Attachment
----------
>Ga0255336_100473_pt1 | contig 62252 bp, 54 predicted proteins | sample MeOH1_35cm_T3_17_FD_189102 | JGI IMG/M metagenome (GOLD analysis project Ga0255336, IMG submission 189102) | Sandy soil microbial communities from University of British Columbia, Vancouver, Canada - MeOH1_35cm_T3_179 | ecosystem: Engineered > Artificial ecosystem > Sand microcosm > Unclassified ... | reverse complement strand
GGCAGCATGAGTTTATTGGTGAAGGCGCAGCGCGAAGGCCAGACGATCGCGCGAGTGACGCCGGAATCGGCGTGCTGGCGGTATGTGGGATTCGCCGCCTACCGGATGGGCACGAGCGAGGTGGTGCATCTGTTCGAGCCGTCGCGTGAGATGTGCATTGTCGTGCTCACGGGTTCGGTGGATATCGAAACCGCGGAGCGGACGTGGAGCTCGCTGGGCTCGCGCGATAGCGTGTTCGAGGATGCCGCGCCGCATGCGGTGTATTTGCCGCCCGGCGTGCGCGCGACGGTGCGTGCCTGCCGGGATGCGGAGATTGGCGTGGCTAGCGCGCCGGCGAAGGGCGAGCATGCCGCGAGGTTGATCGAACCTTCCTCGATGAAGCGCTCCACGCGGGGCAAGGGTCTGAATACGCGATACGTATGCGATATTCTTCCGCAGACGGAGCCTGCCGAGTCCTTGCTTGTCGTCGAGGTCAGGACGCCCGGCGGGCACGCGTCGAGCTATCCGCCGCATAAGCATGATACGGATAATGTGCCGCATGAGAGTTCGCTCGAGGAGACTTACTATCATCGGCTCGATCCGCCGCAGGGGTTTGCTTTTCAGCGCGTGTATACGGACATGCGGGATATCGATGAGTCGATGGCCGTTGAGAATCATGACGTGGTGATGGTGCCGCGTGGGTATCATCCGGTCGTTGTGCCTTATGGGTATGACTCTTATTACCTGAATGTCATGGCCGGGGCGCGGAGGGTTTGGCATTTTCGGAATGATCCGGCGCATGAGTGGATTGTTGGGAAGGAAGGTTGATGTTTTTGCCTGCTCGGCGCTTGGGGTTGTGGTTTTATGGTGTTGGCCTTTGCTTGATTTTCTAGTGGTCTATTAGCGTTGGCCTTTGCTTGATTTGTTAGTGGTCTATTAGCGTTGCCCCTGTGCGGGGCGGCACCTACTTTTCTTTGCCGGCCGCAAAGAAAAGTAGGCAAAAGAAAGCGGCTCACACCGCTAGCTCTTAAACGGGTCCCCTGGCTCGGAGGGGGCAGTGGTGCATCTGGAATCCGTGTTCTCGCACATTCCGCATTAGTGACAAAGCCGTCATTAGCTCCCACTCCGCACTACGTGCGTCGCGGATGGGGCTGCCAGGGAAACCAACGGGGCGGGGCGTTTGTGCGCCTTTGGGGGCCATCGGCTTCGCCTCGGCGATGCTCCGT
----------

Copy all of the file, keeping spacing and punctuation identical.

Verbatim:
>Ga0255336_100473_pt1 | contig 62252 bp, 54 predicted proteins | sample MeOH1_35cm_T3_17_FD_189102 | JGI IMG/M metagenome (GOLD analysis project Ga0255336, IMG submission 189102) | Sandy soil microbial communities from University of British Columbia, Vancouver, Canada - MeOH1_35cm_T3_179 | ecosystem: Engineered > Artificial ecosystem > Sand microcosm > Unclassified ... | reverse complement strand
GGCAGCATGAGTTTATTGGTGAAGGCGCAGCGCGAAGGCCAGACGATCGCGCGAGTGACGCCGGAATCGGCGTGCTGGCGGTATGTGGGATTCGCCGCCTACCGGATGGGCACGAGCGAGGTGGTGCATCTGTTCGAGCCGTCGCGTGAGATGTGCATTGTCGTGCTCACGGGTTCGGTGGATATCGAAACCGCGGAGCGGACGTGGAGCTCGCTGGGCTCGCGCGATAGCGTGTTCGAGGATGCCGCGCCGCATGCGGTGTATTTGCCGCCCGGCGTGCGCGCGACGGTGCGTGCCTGCCGGGATGCGGAGATTGGCGTGGCTAGCGCGCCGGCGAAGGGCGAGCATGCCGCGAGGTTGATCGAACCTTCCTCGATGAAGCGCTCCACGCGGGGCAAGGGTCTGAATACGCGATACGTATGCGATATTCTTCCGCAGACGGAGCCTGCCGAGTCCTTGCTTGTCGTCGAGGTCAGGACGCCCGGCGGGCACGCGTCGAGCTATCCGCCGCATAAGCATGATACGGATAATGTGCCGCATGAGAGTTCGCTCGAGGAGACTTACTATCATCGGCTCGATCCGCCGCAGGGGTTTGCTTTTCAGCGCGTGTATACGGACATGCGGGATATCGATGAGTCGATGGCCGTTGAGAATCATGACGTGGTGATGGTGCCGCGTGGGTATCATCCGGTCGTTGTGCCTTATGGGTATGACTCTTATTACCTGAATGTCATGGCCGGGGCGCGGAGGGTTTGGCATTTTCGGAATGATCCGGCGCATGAGTGGATTGTTGGGAAGGAAGGTTGATGTTTTTGCCTGCTCGGCGCTTGGGGTTGTGGTTTTATGGTGTTGGCCTTTGCTTGATTTTCTAGTGGTCTATTAGCGTTGGCCTTTGCTTGATTTGTTAGTGGTCTATTAGCGTTGCCCCTGTGCGGGGCGGCACCTACTTTTCTTTGCCGGCCGCAAAGAAAAGTAGGCAAAAGAAAGCGGCTCACACCGCTAGCTCTTAAACGGGTCCCCTGGCTCGGAGGGGGCAGTGGTGCATCTGGAATCCGTGTTCTCGCACATTCCGCATTAGTGACAAAGCCGTCATTAGCTCCCACTCCGCACTACGTGCGTCGCGGATGGGGCTGCCAGGGAAACCAACGGGGCGGGGCGTTTGTGCGCCTTTGGGGGCCATCGGCTTCGCCTCGGCGATGCTCCGT